The Interest Rate: Will They, Won’t They?

Hardly any time seems to have passed since the last time the Bank of England was gearing up to reveal its new interest rate.

That time, of course, the BOE defied expectations and kept the interest rate at 0.5%, the same level it’s held since 2009 when rates were slashed as the central bank rushed to react to the financial crisis.

This time, as was the case a few weeks ago, markets are anticipating a rate cut down to 0.25%. However, this time, probabilities as high as 98% are being quoted for the cut to go ahead.

The high probability comes off the back of the Purchasing Managers’ Index data released a few days ago, which along with a slowdown in employment growth indicated that the economy was going into a post-Brexit contraction.

That led banking experts to heap pressure on the Bank of England to take action to steady the economy.

But current BOE governor Mark Carney has demonstrated a reluctance to cut interest rates in the past, most recently in the previous announcement on 14 July, where the decision to keep the rate at 0.5% sent the pound into an unexpected, albeit brief rally.

Carney has indicated in the past that he is decidedly against taking rates below zero into negative territory, and his reluctance to reduce the rate last time suggests an appreciation for the fact that such measures can in themselves send a signal that the economy is suffering enough to be in need of that support.

This casts doubt over what action will be taken this time, but given the pressure and the predictions coming out it’s hard to see what other options are open at this point. A decision to hold the rate a second time may be taken as a signal of strength and could provide an economic boost, but sadly many are looking to the central bank for interventionist support rather than signs of confidence in the economy at this stage.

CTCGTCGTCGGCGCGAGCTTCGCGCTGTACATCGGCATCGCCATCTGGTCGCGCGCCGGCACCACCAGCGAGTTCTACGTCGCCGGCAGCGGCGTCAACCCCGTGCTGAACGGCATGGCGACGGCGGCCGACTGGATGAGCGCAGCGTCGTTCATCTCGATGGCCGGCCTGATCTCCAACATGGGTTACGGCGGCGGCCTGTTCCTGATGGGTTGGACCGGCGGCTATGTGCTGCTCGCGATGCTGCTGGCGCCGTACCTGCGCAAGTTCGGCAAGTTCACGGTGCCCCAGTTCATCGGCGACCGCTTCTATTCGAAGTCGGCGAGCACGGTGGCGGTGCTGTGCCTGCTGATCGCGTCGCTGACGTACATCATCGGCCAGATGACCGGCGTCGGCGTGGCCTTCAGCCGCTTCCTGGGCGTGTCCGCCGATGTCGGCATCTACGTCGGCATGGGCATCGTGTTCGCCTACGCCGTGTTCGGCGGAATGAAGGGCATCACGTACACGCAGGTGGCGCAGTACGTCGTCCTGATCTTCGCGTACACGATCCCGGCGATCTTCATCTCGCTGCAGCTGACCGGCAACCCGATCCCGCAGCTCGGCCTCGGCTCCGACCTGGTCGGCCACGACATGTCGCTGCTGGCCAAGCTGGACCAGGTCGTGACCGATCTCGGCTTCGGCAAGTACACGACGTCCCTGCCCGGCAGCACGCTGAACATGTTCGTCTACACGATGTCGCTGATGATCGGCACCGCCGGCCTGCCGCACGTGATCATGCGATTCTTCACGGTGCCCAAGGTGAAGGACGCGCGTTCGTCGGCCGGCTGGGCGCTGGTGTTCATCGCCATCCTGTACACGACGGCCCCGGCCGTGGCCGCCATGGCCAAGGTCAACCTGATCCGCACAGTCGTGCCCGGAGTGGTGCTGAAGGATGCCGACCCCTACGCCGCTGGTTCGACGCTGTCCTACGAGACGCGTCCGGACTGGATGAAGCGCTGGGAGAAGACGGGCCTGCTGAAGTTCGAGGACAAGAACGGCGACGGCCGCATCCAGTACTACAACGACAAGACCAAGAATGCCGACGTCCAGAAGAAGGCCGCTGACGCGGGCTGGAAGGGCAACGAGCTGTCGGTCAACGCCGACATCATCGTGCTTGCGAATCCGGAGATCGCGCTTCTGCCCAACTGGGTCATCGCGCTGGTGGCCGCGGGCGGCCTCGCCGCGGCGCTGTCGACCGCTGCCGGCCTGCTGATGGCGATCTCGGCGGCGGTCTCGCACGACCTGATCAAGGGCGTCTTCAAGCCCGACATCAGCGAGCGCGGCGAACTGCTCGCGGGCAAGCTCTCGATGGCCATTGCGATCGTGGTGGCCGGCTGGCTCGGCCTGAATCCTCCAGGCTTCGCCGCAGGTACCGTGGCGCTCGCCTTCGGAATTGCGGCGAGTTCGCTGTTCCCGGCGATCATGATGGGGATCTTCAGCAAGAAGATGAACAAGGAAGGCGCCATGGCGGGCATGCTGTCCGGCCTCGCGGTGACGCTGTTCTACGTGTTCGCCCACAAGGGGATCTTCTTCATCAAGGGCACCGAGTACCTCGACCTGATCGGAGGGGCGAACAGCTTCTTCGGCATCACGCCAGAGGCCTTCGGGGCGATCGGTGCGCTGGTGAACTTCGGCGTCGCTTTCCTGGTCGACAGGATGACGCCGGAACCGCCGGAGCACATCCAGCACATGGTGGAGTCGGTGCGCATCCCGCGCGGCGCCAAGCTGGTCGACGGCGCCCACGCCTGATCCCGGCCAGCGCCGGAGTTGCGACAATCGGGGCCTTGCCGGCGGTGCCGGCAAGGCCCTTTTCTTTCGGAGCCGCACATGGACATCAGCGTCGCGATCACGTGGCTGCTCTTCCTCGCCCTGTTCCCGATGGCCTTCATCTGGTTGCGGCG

Assuming the rate is cut to 0.25% this time, that opens the bigger question of what steps are taken further down the line. A token cut of an already insignificant interest rate is unlikely to provide the stimulus required, even alongside potential quantitative easing and other measures. The next destination is seen to be zero and then negative territory, and that’s a prospect that sends entirely the wrong signal about Britain’s economic health.

That really gets to the core issue. We are only a little over a month into this post-Brexit economy. The financial industry is still in shock from the event and the wider economy needs time to adapt to the new situation. Furthermore, there is ongoing uncertainty about how Britain’s exit will even take place.

At that time, calls for serious stimulus, over-reaction to data in the immediate aftermath of the event and predictions about future measures of even greater severity only serve to increase the uncertainty and worsen the situation. It becomes a self-fulfilling cycle where proposed measures effectively create the need for themselves.

In the short term, an interest rate cut may help Britain’s economic health, but in the long run it adds to the impression of a declining economy in need of help.

It may seem crazy, but perhaps it would be better to let the shock happen, endure the worst of it and have a little confidence in the ability of the country and markets to recover in their own time. The short term crisis may be worse, but the long term impact could be quite different. It’s hard to know when such a hands-off approach never gets tested.

As always, traders will have a chance to benefit from tomorrow’s decision whatever the outcome, although it will certainly be an interesting day for the many in presumptive short positions if Carney does pull another surprise stunt and keep the interest rate where it is.


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